Special to South Florida Times
Warner Bros. Pictures’ The Dark Knight Rises ushers in the end of an era, or as the marketing department says it, “the end of a legend.” The legend is the Batman trilogy, helmed by genius writer/director Christopher Nolan.
In Christopher and Jonathan Nolan’s script, we find a broken Bruce Wayne (played by Christian Bale), eight years after the death of Two-Face/Harvey Dent (Aaron Eckhart). Dent now is a hero and Wayne’s alter-ego, Batman, the villain.
That is until a new kind breed of terrorist — Bane (played by Tom Hardy) — decides to take out his societal frustration on Gotham City.
Bane is like a Joker hybrid: bigger, stronger, smarter and with the kind of depth that humanizes him in the end. A mercenary trained by the League of Shadows — the same people who trained Wayne — Bane takes it upon himself to carry out the league’s mission. He’s come to Gotham to wreak havoc on people who put vain capitalist desires above all else.
The Nolan brothers have cornered the market on writing heartfelt action films that keep their audiences guessing from start to finish. Their long-running movie times are beside the point. The Dark Knight Rises’ script is so ironclad and airtight that audiences are happy to fall in with an entertaining story.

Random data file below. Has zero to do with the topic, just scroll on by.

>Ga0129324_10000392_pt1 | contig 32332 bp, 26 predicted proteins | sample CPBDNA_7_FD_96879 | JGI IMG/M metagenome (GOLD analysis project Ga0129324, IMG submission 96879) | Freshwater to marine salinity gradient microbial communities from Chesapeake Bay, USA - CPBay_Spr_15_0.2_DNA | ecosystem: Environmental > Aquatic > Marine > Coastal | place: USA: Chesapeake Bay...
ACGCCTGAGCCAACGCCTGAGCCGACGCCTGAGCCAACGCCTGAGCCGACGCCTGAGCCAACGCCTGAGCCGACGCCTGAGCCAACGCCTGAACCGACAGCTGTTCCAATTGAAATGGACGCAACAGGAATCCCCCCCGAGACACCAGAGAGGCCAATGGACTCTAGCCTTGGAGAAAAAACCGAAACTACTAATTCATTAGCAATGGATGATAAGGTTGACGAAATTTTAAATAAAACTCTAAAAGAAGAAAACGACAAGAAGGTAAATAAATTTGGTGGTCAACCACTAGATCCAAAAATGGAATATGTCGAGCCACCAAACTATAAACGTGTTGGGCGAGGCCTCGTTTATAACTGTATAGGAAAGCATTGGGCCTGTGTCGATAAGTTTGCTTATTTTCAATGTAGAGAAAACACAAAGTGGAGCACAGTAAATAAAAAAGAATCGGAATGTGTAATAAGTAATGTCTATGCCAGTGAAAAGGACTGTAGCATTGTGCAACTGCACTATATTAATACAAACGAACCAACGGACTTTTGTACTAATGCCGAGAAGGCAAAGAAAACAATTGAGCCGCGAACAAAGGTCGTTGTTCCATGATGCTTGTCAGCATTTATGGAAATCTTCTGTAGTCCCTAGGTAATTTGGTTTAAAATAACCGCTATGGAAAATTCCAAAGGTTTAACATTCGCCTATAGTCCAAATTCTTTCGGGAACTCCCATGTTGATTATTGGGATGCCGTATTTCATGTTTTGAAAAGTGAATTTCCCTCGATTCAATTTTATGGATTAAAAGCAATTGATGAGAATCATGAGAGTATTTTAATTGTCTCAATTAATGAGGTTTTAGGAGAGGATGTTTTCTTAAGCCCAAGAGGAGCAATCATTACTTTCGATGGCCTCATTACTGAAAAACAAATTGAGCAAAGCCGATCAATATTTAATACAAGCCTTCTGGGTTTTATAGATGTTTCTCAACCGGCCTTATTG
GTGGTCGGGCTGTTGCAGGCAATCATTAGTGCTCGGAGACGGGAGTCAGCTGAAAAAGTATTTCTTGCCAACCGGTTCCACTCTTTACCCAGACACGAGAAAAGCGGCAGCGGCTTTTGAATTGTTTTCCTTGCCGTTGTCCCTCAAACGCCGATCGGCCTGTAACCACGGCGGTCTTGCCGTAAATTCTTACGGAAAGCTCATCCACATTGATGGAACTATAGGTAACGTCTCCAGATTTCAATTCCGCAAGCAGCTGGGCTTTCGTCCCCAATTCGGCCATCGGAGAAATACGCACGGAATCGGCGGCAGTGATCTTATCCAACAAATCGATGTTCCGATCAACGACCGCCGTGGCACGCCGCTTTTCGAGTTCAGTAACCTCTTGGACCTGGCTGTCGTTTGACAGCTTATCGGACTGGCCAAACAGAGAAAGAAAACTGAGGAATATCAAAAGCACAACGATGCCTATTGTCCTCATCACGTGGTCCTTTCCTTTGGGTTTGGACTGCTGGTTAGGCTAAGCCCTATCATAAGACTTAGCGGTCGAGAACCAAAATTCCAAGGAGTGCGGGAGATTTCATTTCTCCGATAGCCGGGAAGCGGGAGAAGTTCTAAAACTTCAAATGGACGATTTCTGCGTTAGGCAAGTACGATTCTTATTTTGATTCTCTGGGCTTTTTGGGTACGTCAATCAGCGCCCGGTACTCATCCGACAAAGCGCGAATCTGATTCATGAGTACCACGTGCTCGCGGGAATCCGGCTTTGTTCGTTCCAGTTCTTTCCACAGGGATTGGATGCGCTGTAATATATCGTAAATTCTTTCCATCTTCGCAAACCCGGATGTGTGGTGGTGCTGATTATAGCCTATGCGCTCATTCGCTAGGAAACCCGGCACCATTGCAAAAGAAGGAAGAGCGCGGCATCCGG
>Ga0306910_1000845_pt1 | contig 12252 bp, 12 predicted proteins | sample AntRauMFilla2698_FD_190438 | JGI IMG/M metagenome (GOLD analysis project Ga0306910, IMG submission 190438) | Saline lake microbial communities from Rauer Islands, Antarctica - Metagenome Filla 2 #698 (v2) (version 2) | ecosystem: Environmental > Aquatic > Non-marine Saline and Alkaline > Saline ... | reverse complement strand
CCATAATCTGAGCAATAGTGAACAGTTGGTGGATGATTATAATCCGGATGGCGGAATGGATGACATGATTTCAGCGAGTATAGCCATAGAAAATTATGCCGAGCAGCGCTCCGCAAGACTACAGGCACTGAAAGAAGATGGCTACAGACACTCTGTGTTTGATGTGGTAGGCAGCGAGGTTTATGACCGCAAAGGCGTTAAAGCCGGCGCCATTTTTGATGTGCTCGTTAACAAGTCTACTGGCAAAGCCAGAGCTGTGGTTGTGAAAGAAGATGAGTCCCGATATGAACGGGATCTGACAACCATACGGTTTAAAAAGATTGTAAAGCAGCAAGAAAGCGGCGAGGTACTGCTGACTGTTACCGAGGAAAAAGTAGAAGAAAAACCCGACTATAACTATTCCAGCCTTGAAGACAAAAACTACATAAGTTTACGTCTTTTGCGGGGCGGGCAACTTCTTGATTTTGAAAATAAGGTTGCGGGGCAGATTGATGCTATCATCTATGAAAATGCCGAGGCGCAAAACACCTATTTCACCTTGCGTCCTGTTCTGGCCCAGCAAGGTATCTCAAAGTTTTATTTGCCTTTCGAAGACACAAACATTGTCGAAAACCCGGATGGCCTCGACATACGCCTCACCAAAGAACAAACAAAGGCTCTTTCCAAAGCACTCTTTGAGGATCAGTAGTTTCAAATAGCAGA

Christopher Nolan, the director, exploits every scene, glance and plot point to advance the experience. So much so that the audience doesn’t see the surprises coming. It’s awesome storytelling.
With a facial mask basically covering Bane’s mouth and nose in an airtight seal, rendering his words almost incoherent although giving Bane more depth, Nolan apparently decided to dub Hardy’s voice so that viewers could understand Bane’s evil banter.
Bale tends to whisper his Batman’s words in a rasp that isn’t always understandable. Still, his performance as the hotheaded Dark Knight is a can’t-miss. He brings the best of Bruce Wayne/Batman full circle, from broken to healed. Hardy as Bane is one scary dude, the type of person you don’t want to tussle with. He has bark and bite — but also a history that humbles him. Just when the audience is ready to see him off to the underworld, he is somewhat redeemed — again a truly Nolan characterization, making audiences feel for the villain.
Joseph Gordon-Levitt brings Dark Knight Rises into focus as a rookie cop, John Blake, who still believes in Batman even though Bruce Wayne does not.
END OF BEGINNING?
End of the Batman franchise? Nolan and company would have their audience believe this is it for the Bat; but it’s not. In the last few minutes of the film, viewers come to realize that just because one legend ends doesn’t mean another can’t begin.
This may be the end of Batman, but be on the lookout for what else DC Comics has in store from the bat cave. Hopefully, the Nolan brothers will add their magic to that film as well.
Photo Courtesy of allmoviephoto.com/Ron Phillips